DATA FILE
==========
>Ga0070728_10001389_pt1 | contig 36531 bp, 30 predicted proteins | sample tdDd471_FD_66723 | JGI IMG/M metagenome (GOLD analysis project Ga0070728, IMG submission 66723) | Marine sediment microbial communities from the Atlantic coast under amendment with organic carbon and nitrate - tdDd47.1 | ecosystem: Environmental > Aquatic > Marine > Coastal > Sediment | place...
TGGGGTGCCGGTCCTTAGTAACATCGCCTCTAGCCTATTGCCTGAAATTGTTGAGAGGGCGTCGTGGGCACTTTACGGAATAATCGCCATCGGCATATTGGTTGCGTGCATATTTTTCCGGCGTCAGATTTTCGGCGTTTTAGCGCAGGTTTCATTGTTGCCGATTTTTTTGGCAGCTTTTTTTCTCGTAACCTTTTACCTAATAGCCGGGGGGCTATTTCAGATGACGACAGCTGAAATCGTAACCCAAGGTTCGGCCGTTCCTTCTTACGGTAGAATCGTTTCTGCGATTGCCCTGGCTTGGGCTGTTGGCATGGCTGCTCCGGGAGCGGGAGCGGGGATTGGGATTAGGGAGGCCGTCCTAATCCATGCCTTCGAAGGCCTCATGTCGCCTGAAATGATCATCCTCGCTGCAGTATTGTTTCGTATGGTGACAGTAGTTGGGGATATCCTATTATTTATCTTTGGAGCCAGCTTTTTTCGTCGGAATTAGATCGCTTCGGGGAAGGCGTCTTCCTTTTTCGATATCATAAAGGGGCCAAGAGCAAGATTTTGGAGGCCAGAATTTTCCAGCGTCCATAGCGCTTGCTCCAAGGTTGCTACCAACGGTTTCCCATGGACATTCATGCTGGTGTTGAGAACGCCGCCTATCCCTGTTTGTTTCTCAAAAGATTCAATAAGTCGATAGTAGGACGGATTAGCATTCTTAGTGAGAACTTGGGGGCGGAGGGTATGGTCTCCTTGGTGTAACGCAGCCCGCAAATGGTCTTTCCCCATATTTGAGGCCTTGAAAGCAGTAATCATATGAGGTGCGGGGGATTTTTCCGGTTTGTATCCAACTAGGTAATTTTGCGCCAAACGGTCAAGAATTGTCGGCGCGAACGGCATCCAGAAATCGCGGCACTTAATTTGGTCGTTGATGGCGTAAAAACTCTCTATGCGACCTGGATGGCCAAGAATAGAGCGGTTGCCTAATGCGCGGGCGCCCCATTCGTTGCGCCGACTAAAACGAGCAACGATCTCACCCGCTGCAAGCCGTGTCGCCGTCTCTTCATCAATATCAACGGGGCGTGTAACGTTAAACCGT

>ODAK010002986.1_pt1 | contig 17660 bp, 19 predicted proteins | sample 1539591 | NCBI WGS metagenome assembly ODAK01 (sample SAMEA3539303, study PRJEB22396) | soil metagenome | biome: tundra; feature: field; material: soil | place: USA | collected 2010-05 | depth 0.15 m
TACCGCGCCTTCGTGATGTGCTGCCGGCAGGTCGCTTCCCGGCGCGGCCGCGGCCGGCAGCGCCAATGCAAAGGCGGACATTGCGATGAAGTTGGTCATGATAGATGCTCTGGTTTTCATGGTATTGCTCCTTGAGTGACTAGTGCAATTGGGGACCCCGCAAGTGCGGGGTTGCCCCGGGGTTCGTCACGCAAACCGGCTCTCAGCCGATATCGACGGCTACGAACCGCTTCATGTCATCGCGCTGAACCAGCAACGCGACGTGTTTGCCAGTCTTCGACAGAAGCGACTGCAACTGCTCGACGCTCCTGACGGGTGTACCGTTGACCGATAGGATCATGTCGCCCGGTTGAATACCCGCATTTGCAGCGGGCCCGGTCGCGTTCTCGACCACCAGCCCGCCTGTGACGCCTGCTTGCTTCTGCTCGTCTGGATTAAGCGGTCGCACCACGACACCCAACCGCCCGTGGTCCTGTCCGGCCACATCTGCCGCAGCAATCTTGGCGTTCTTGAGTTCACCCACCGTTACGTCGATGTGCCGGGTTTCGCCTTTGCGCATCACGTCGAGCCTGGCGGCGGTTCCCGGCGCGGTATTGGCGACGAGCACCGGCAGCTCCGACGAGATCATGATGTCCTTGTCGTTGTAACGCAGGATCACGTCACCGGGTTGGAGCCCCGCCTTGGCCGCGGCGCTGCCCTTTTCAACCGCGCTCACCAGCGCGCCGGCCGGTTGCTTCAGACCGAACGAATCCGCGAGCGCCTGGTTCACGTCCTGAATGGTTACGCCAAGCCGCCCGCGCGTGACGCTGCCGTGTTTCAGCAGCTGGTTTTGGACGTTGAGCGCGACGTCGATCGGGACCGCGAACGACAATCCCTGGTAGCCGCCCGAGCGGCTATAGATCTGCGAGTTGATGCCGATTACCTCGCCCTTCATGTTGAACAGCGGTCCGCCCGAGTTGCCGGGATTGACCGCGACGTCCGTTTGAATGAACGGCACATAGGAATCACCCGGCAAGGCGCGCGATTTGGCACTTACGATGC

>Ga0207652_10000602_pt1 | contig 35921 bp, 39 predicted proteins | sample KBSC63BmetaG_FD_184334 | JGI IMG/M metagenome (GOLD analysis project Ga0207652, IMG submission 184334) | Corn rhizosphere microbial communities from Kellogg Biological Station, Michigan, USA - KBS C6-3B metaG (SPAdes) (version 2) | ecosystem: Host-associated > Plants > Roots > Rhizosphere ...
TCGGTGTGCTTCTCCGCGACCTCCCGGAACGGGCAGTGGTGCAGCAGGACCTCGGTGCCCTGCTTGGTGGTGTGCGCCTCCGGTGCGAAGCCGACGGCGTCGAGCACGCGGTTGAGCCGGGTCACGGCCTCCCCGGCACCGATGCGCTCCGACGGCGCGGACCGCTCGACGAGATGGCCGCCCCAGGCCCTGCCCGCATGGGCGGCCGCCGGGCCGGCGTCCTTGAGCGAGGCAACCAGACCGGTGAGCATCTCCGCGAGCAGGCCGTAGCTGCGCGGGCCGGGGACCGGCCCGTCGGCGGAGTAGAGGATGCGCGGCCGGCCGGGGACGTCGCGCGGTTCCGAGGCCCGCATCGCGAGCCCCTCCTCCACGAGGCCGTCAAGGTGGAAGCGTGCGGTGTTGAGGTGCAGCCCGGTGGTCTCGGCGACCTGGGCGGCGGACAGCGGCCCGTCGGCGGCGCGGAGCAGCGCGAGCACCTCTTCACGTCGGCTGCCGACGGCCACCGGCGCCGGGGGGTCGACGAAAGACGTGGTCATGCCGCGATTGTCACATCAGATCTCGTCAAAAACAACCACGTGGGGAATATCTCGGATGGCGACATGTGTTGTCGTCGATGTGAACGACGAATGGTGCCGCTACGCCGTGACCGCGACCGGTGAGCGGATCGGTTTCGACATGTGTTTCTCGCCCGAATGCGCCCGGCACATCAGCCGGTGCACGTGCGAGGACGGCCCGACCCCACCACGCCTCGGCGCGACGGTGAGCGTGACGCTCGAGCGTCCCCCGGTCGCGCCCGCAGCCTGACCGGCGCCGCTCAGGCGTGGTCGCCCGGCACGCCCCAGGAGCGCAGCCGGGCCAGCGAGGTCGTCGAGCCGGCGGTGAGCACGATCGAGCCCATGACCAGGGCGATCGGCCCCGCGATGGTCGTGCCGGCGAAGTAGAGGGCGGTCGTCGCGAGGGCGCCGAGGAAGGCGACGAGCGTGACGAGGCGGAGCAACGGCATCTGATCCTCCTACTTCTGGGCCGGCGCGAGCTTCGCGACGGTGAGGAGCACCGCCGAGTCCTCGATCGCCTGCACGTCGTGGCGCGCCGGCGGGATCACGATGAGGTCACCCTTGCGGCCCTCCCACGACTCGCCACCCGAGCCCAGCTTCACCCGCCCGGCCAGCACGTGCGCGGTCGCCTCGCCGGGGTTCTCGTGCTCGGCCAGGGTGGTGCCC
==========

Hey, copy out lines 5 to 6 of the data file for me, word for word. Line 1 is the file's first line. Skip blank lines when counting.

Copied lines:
>Ga0207652_10000602_pt1 | contig 35921 bp, 39 predicted proteins | sample KBSC63BmetaG_FD_184334 | JGI IMG/M metagenome (GOLD analysis project Ga0207652, IMG submission 184334) | Corn rhizosphere microbial communities from Kellogg Biological Station, Michigan, USA - KBS C6-3B metaG (SPAdes) (version 2) | ecosystem: Host-associated > Plants > Roots > Rhizosphere ...
TCGGTGTGCTTCTCCGCGACCTCCCGGAACGGGCAGTGGTGCAGCAGGACCTCGGTGCCCTGCTTGGTGGTGTGCGCCTCCGGTGCGAAGCCGACGGCGTCGAGCACGCGGTTGAGCCGGGTCACGGCCTCCCCGGCACCGATGCGCTCCGACGGCGCGGACCGCTCGACGAGATGGCCGCCCCAGGCCCTGCCCGCATGGGCGGCCGCCGGGCCGGCGTCCTTGAGCGAGGCAACCAGACCGGTGAGCATCTCCGCGAGCAGGCCGTAGCTGCGCGGGCCGGGGACCGGCCCGTCGGCGGAGTAGAGGATGCGCGGCCGGCCGGGGACGTCGCGCGGTTCCGAGGCCCGCATCGCGAGCCCCTCCTCCACGAGGCCGTCAAGGTGGAAGCGTGCGGTGTTGAGGTGCAGCCCGGTGGTCTCGGCGACCTGGGCGGCGGACAGCGGCCCGTCGGCGGCGCGGAGCAGCGCGAGCACCTCTTCACGTCGGCTGCCGACGGCCACCGGCGCCGGGGGGTCGACGAAAGACGTGGTCATGCCGCGATTGTCACATCAGATCTCGTCAAAAACAACCACGTGGGGAATATCTCGGATGGCGACATGTGTTGTCGTCGATGTGAACGACGAATGGTGCCGCTACGCCGTGACCGCGACCGGTGAGCGGATCGGTTTCGACATGTGTTTCTCGCCCGAATGCGCCCGGCACATCAGCCGGTGCACGTGCGAGGACGGCCCGACCCCACCACGCCTCGGCGCGACGGTGAGCGTGACGCTCGAGCGTCCCCCGGTCGCGCCCGCAGCCTGACCGGCGCCGCTCAGGCGTGGTCGCCCGGCACGCCCCAGGAGCGCAGCCGGGCCAGCGAGGTCGTCGAGCCGGCGGTGAGCACGATCGAGCCCATGACCAGGGCGATCGGCCCCGCGATGGTCGTGCCGGCGAAGTAGAGGGCGGTCGTCGCGAGGGCGCCGAGGAAGGCGACGAGCGTGACGAGGCGGAGCAACGGCATCTGATCCTCCTACTTCTGGGCCGGCGCGAGCTTCGCGACGGTGAGGAGCACCGCCGAGTCCTCGATCGCCTGCACGTCGTGGCGCGCCGGCGGGATCACGATGAGGTCACCCTTGCGGCCCTCCCACGACTCGCCACCCGAGCCCAGCTTCACCCGCCCGGCCAGCACGTGCGCGGTCGCCTCGCCGGGGTTCTCGTGCTCGGCCAGGGTGGTGCCC